Miles Kane – Change The Show review: A snapshot of a songwriter coming of age | Guitare.com
“The album is me, as I am now. Old, apparently,” admits former Last Shadow Puppet and Rascal Miles Kane of Change the show, a little prematurely at only 35 years old. This is surprisingly only Kane’s fourth solo album, and it’s truly a reflection on growing up and the pitfalls of living in the relentless splinter of the music industry.
Return to London from Los Angeles before the release of the third album coup de grace in 2018 seems to have been pivotal for Kane. He describes himself as more grounded and confident in his writing at home, away from the superficial whirlwind of the City of Angels. He also looks like he’s having the most fun he’s ever had Change the show.
A record inherently concerned with reflection and redemption, much of the material had already gone out of fashion with producer James Biles when the psych-rock duo stepped in Sunglasses for the jaws culminated in a full re-recording, with Brazilian multi-instrumentalist Joao Mello joining the party on sax and piano.
Kane found new energy in the sessions, drawing on the Motown and Northern Soul influences that inspired his work with The Jaded Hearts Club, a supergroup that also included Matt Bellamy and Graham Coxon. Change the show blends the booming melody of 1960s Detroit with Kane’s knack for writing indie rock tinged with simple glam. The full arrangements are lavished with surfy vibrato, a truckload of saxophones and huge pop choruses.
Kane looks suspiciously like Marc Bolan on The tears are falling, singing “I can be a cold heartbreaker, a professional terminator”. Elsewhere on the opener, he’s “An old-school orchestrator, a forgotten shaker” before a luscious chorus unfolds, awash in dreamy harmonies from Holly Quin-Ankrah’s Beach Boys and shimmering harpsichord notes.
First single Don’t let yourself down explodes from a spoken intro delivered with consummate spiciness by Lily Savage in scratchy rhythm guitar flourishes, a searing bass line, cavorting Latin percussion and a fleeting, wobbly mid-’60s solo. Despite the contagious groove and the backdrop of the screams and screams is Kane declaiming the zeitgeist and catching a startling, unflattering glimpse of his own reflection “in the backseat of a Hollywood Chevrolet east of Los Angeles”.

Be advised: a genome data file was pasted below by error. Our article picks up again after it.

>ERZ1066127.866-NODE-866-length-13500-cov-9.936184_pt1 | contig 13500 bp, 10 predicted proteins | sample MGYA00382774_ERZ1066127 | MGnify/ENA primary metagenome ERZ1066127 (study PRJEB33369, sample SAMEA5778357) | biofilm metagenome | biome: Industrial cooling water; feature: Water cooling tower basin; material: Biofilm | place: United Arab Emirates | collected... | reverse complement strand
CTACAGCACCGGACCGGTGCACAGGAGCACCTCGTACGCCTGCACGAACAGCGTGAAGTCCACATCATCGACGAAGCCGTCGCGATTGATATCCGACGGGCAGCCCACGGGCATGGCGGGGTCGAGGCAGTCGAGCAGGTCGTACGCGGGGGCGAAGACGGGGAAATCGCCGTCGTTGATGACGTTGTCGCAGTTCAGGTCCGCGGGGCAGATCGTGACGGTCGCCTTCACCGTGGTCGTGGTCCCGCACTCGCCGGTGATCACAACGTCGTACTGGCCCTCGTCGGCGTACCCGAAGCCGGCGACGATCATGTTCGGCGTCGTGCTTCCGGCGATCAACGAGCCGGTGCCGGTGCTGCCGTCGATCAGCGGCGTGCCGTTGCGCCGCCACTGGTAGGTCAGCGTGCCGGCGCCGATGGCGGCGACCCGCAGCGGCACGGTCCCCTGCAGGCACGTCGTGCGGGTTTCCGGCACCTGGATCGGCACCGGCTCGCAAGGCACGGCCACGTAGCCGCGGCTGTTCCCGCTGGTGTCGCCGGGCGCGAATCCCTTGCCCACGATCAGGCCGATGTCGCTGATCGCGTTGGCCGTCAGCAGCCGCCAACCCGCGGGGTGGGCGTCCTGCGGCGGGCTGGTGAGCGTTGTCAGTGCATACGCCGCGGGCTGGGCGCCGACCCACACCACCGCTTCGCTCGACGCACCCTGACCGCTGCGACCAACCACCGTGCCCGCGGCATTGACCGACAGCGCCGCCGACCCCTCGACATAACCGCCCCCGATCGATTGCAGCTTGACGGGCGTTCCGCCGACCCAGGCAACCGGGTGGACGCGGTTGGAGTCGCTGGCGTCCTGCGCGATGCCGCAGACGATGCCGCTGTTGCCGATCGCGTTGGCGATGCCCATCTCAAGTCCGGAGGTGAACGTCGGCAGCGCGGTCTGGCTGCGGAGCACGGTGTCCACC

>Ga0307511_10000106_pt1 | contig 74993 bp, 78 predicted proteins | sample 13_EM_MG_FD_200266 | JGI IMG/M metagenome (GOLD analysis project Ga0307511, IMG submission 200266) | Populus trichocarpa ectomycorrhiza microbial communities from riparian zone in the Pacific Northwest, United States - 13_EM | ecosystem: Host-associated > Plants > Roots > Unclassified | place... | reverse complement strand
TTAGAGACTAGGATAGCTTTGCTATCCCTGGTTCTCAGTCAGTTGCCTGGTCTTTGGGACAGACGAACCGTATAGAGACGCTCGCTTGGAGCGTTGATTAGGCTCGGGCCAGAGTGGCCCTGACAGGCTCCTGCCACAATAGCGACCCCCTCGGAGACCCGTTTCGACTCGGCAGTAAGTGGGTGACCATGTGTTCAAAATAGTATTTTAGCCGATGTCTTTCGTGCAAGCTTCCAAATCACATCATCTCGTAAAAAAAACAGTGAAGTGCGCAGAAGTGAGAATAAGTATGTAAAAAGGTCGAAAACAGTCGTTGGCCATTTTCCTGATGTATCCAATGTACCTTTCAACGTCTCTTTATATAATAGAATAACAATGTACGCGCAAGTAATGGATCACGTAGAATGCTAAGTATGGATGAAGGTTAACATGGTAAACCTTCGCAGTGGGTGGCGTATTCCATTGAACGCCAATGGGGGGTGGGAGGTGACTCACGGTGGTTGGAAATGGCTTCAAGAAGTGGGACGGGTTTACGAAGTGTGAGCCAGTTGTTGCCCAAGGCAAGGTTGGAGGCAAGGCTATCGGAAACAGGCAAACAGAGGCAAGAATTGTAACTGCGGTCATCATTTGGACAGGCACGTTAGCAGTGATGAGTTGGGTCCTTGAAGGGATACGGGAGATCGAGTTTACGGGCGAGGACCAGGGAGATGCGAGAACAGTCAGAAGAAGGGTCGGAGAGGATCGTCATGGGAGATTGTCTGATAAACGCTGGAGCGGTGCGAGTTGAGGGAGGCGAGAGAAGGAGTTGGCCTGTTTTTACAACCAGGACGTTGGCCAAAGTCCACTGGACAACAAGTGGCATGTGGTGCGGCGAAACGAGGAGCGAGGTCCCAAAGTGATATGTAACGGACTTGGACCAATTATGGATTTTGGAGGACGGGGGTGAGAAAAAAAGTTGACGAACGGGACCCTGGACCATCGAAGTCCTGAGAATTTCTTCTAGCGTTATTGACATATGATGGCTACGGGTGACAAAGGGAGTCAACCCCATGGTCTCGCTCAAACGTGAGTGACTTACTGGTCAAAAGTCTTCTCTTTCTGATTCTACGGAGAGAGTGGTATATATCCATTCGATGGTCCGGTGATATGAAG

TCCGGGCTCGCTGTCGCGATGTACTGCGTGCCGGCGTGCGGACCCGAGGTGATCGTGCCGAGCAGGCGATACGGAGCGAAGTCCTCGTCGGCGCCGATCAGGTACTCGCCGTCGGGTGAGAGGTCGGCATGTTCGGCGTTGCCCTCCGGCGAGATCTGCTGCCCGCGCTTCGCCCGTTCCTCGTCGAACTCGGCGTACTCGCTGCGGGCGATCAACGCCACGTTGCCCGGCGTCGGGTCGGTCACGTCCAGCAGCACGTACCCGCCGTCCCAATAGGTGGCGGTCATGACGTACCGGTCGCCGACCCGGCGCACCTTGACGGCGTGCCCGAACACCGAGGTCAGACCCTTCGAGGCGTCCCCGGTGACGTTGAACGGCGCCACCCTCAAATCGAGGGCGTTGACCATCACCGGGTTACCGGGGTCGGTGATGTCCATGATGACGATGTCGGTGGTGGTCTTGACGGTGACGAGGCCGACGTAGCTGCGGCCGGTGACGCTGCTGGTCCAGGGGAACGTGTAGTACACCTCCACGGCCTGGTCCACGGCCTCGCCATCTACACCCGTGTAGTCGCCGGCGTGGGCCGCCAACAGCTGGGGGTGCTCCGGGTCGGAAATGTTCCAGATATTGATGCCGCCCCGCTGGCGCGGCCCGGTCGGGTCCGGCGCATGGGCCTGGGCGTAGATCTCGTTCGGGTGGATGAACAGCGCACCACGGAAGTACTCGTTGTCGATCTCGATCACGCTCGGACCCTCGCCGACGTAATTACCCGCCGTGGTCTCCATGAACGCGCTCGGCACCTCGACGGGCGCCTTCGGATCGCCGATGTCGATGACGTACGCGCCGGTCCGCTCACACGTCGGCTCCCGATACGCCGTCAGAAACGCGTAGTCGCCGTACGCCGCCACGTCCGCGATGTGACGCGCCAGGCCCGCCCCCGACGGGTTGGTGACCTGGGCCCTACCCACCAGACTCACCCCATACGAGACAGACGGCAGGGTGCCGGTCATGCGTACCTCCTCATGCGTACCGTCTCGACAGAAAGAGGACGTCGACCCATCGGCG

Kane was shooting for an Ike and Tina Turner vibe on Nothing will ever be good enough and it’s a catchy winning attempt, a moving duet with the perfect note Corinne Bailey Rae. see you when i see you, meanwhile, is a farewell to the Wirral songwriter’s wandering past that lands somewhere between John Lennon and the Bee Gees, a slide riff adjacent to Harrison dancing with decadent horns as Kane helps himself (” Mr Johnny Know it All”) some home truths.
The rhythmic backbone of tell me how you feel is strongly suggestive of keep on running by The Spencer Davis Group, a stabbing one-string guitar break momentarily rising from the lush arrangement before being eclipsed by a coasting organ solo. Constantly opens with echo be my baby drums and dreamy chords that float in the air before evaporating. Kane adopts a hushed tone to confess “I was looking for something, I was looking for harmless pleasure, with just about anyone”.
What these 11 songs remind us of is that Miles Kane – a gold record and two Top 10 albums to his name – undeniably knows how to hold his own around a tune. Come of age, imbued with a bit of the spirit of Roy Orbison, is a wonderfully bittersweet example of this, with the singer revisiting some narcotic depths of the past for inspiration. “Maybe I’m just coming of age and running out of medicine to feel good,” he muses, a rusty guitar solo overwhelmed by a chorus held at 10 bars.
While the tones Change the show are vintage, lyrically this is not always the case. Kane says he pushed himself harder than ever in writing this record, and there are some moments of deep introspection, but it’s not all timeless stuff. The Bowie-influenced title track contains tenuous rhymes that even Liam Gallagher might frown upon, such as “Psychedelic times, it’s a shit-show horror, come and knock me out with a stone-cold stunner”. The song is, however, redeemed by another imposing choir.
People don’t make records like this often anymore, and that’s a bit of a shame.
Change the show is a sympathetic and heartfelt album that documents a period of personal growth for Miles Kane. It’s not one of the most inventive or thought-provoking records you’ll hear in 2022, but it doesn’t try to be, and perhaps the journey was more important than the destination for its author. . Whether you think it’s all a bit derivative of another era, or just like to immerse yourself in a restorative bath of rich melodies and expertly crafted choruses will be a matter of personal taste.
At Miles Kane’s Change the show is out now.